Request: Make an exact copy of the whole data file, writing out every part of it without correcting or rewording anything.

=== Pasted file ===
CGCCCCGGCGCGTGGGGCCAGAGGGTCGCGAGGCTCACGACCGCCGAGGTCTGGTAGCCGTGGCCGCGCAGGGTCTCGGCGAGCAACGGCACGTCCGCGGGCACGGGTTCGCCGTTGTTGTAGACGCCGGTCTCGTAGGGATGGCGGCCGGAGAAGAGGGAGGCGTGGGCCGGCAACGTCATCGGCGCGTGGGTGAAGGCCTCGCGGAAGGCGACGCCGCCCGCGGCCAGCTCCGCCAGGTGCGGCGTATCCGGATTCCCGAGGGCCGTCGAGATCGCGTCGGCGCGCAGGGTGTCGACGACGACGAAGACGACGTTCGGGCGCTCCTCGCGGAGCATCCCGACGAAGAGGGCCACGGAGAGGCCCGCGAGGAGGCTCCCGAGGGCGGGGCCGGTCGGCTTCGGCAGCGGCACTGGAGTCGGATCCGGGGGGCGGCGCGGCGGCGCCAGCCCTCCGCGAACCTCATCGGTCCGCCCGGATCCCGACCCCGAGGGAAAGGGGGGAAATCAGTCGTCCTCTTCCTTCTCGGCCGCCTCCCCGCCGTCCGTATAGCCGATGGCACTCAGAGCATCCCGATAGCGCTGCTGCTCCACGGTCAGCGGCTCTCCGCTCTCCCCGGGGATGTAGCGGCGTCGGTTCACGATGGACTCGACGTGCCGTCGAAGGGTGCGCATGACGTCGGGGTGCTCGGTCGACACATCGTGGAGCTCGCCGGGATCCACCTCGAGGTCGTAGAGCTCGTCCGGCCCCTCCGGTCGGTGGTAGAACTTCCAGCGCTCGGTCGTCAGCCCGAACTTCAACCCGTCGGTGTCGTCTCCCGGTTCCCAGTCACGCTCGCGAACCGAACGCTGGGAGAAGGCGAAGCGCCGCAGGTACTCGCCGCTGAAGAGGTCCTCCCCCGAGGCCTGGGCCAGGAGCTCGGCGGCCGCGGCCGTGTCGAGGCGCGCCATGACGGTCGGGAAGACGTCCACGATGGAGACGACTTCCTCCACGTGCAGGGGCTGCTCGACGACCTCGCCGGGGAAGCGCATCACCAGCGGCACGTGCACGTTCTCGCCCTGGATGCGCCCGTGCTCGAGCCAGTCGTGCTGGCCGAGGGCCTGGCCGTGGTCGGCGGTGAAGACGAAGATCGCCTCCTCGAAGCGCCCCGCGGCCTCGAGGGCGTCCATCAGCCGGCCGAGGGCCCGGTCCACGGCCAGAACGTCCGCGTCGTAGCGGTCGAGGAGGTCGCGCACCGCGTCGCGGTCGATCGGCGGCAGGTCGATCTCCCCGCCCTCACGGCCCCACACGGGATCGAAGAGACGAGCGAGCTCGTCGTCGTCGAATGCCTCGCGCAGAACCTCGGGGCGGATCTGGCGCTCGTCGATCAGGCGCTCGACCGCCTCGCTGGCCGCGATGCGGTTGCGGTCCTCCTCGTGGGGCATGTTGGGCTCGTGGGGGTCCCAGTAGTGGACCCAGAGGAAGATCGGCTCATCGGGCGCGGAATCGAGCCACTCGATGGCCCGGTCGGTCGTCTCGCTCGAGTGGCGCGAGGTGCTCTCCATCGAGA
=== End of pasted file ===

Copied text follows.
CGCCCCGGCGCGTGGGGCCAGAGGGTCGCGAGGCTCACGACCGCCGAGGTCTGGTAGCCGTGGCCGCGCAGGGTCTCGGCGAGCAACGGCACGTCCGCGGGCACGGGTTCGCCGTTGTTGTAGACGCCGGTCTCGTAGGGATGGCGGCCGGAGAAGAGGGAGGCGTGGGCCGGCAACGTCATCGGCGCGTGGGTGAAGGCCTCGCGGAAGGCGACGCCGCCCGCGGCCAGCTCCGCCAGGTGCGGCGTATCCGGATTCCCGAGGGCCGTCGAGATCGCGTCGGCGCGCAGGGTGTCGACGACGACGAAGACGACGTTCGGGCGCTCCTCGCGGAGCATCCCGACGAAGAGGGCCACGGAGAGGCCCGCGAGGAGGCTCCCGAGGGCGGGGCCGGTCGGCTTCGGCAGCGGCACTGGAGTCGGATCCGGGGGGCGGCGCGGCGGCGCCAGCCCTCCGCGAACCTCATCGGTCCGCCCGGATCCCGACCCCGAGGGAAAGGGGGGAAATCAGTCGTCCTCTTCCTTCTCGGCCGCCTCCCCGCCGTCCGTATAGCCGATGGCACTCAGAGCATCCCGATAGCGCTGCTGCTCCACGGTCAGCGGCTCTCCGCTCTCCCCGGGGATGTAGCGGCGTCGGTTCACGATGGACTCGACGTGCCGTCGAAGGGTGCGCATGACGTCGGGGTGCTCGGTCGACACATCGTGGAGCTCGCCGGGATCCACCTCGAGGTCGTAGAGCTCGTCCGGCCCCTCCGGTCGGTGGTAGAACTTCCAGCGCTCGGTCGTCAGCCCGAACTTCAACCCGTCGGTGTCGTCTCCCGGTTCCCAGTCACGCTCGCGAACCGAACGCTGGGAGAAGGCGAAGCGCCGCAGGTACTCGCCGCTGAAGAGGTCCTCCCCCGAGGCCTGGGCCAGGAGCTCGGCGGCCGCGGCCGTGTCGAGGCGCGCCATGACGGTCGGGAAGACGTCCACGATGGAGACGACTTCCTCCACGTGCAGGGGCTGCTCGACGACCTCGCCGGGGAAGCGCATCACCAGCGGCACGTGCACGTTCTCGCCCTGGATGCGCCCGTGCTCGAGCCAGTCGTGCTGGCCGAGGGCCTGGCCGTGGTCGGCGGTGAAGACGAAGATCGCCTCCTCGAAGCGCCCCGCGGCCTCGAGGGCGTCCATCAGCCGGCCGAGGGCCCGGTCCACGGCCAGAACGTCCGCGTCGTAGCGGTCGAGGAGGTCGCGCACCGCGTCGCGGTCGATCGGCGGCAGGTCGATCTCCCCGCCCTCACGGCCCCACACGGGATCGAAGAGACGAGCGAGCTCGTCGTCGTCGAATGCCTCGCGCAGAACCTCGGGGCGGATCTGGCGCTCGTCGATCAGGCGCTCGACCGCCTCGCTGGCCGCGATGCGGTTGCGGTCCTCCTCGTGGGGCATGTTGGGCTCGTGGGGGTCCCAGTAGTGGACCCAGAGGAAGATCGGCTCATCGGGCGCGGAATCGAGCCACTCGATGGCCCGGTCGGTCGTCTCGCTCGAGTGGCGCGAGGTGCTCTCCATCGAGA